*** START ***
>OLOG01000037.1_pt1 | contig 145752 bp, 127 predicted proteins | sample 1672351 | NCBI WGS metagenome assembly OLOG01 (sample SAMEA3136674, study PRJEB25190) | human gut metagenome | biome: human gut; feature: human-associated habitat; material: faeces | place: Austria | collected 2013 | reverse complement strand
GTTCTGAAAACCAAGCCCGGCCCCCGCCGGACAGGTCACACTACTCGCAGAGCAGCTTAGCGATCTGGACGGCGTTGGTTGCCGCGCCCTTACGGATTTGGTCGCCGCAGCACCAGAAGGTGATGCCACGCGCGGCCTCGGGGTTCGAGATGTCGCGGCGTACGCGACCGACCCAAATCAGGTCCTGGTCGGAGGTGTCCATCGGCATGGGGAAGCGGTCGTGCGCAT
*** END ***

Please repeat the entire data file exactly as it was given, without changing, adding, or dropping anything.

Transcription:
>OLOG01000037.1_pt1 | contig 145752 bp, 127 predicted proteins | sample 1672351 | NCBI WGS metagenome assembly OLOG01 (sample SAMEA3136674, study PRJEB25190) | human gut metagenome | biome: human gut; feature: human-associated habitat; material: faeces | place: Austria | collected 2013 | reverse complement strand
GTTCTGAAAACCAAGCCCGGCCCCCGCCGGACAGGTCACACTACTCGCAGAGCAGCTTAGCGATCTGGACGGCGTTGGTTGCCGCGCCCTTACGGATTTGGTCGCCGCAGCACCAGAAGGTGATGCCACGCGCGGCCTCGGGGTTCGAGATGTCGCGGCGTACGCGACCGACCCAAATCAGGTCCTGGTCGGAGGTGTCCATCGGCATGGGGAAGCGGTCGTGCGCAT